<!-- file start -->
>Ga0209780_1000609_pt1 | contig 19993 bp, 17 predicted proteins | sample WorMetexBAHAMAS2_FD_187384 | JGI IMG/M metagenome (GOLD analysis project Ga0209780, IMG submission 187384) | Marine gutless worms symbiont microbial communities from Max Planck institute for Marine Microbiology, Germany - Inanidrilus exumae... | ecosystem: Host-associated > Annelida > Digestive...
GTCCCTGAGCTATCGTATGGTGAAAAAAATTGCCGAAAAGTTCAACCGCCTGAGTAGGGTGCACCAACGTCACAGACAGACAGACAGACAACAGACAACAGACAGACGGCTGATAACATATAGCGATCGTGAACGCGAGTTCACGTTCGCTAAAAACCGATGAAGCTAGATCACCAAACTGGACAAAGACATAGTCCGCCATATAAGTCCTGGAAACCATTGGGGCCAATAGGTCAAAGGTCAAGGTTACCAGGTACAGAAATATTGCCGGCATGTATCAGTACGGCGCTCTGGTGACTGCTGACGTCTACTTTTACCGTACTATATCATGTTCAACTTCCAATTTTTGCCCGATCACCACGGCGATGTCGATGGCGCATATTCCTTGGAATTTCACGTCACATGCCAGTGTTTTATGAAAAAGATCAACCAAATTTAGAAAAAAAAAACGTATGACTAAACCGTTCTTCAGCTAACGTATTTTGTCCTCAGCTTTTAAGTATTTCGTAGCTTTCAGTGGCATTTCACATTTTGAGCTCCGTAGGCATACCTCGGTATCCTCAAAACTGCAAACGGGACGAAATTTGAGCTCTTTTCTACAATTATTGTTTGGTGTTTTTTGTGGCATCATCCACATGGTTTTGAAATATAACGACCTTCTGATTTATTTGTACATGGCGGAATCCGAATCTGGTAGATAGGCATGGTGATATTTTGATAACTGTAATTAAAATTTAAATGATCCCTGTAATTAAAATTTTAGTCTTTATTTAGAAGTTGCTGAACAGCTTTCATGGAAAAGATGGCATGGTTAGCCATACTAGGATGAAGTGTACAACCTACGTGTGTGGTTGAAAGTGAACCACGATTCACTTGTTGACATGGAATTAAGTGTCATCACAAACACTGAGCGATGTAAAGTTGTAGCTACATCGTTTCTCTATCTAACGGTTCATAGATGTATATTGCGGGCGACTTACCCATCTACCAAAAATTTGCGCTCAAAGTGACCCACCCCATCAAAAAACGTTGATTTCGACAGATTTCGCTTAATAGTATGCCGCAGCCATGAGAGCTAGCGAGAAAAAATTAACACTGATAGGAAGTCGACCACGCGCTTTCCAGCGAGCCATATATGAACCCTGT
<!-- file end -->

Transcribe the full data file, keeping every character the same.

>Ga0209780_1000609_pt1 | contig 19993 bp, 17 predicted proteins | sample WorMetexBAHAMAS2_FD_187384 | JGI IMG/M metagenome (GOLD analysis project Ga0209780, IMG submission 187384) | Marine gutless worms symbiont microbial communities from Max Planck institute for Marine Microbiology, Germany - Inanidrilus exumae... | ecosystem: Host-associated > Annelida > Digestive...
GTCCCTGAGCTATCGTATGGTGAAAAAAATTGCCGAAAAGTTCAACCGCCTGAGTAGGGTGCACCAACGTCACAGACAGACAGACAGACAACAGACAACAGACAGACGGCTGATAACATATAGCGATCGTGAACGCGAGTTCACGTTCGCTAAAAACCGATGAAGCTAGATCACCAAACTGGACAAAGACATAGTCCGCCATATAAGTCCTGGAAACCATTGGGGCCAATAGGTCAAAGGTCAAGGTTACCAGGTACAGAAATATTGCCGGCATGTATCAGTACGGCGCTCTGGTGACTGCTGACGTCTACTTTTACCGTACTATATCATGTTCAACTTCCAATTTTTGCCCGATCACCACGGCGATGTCGATGGCGCATATTCCTTGGAATTTCACGTCACATGCCAGTGTTTTATGAAAAAGATCAACCAAATTTAGAAAAAAAAAACGTATGACTAAACCGTTCTTCAGCTAACGTATTTTGTCCTCAGCTTTTAAGTATTTCGTAGCTTTCAGTGGCATTTCACATTTTGAGCTCCGTAGGCATACCTCGGTATCCTCAAAACTGCAAACGGGACGAAATTTGAGCTCTTTTCTACAATTATTGTTTGGTGTTTTTTGTGGCATCATCCACATGGTTTTGAAATATAACGACCTTCTGATTTATTTGTACATGGCGGAATCCGAATCTGGTAGATAGGCATGGTGATATTTTGATAACTGTAATTAAAATTTAAATGATCCCTGTAATTAAAATTTTAGTCTTTATTTAGAAGTTGCTGAACAGCTTTCATGGAAAAGATGGCATGGTTAGCCATACTAGGATGAAGTGTACAACCTACGTGTGTGGTTGAAAGTGAACCACGATTCACTTGTTGACATGGAATTAAGTGTCATCACAAACACTGAGCGATGTAAAGTTGTAGCTACATCGTTTCTCTATCTAACGGTTCATAGATGTATATTGCGGGCGACTTACCCATCTACCAAAAATTTGCGCTCAAAGTGACCCACCCCATCAAAAAACGTTGATTTCGACAGATTTCGCTTAATAGTATGCCGCAGCCATGAGAGCTAGCGAGAAAAAATTAACACTGATAGGAAGTCGACCACGCGCTTTCCAGCGAGCCATATATGAACCCTGT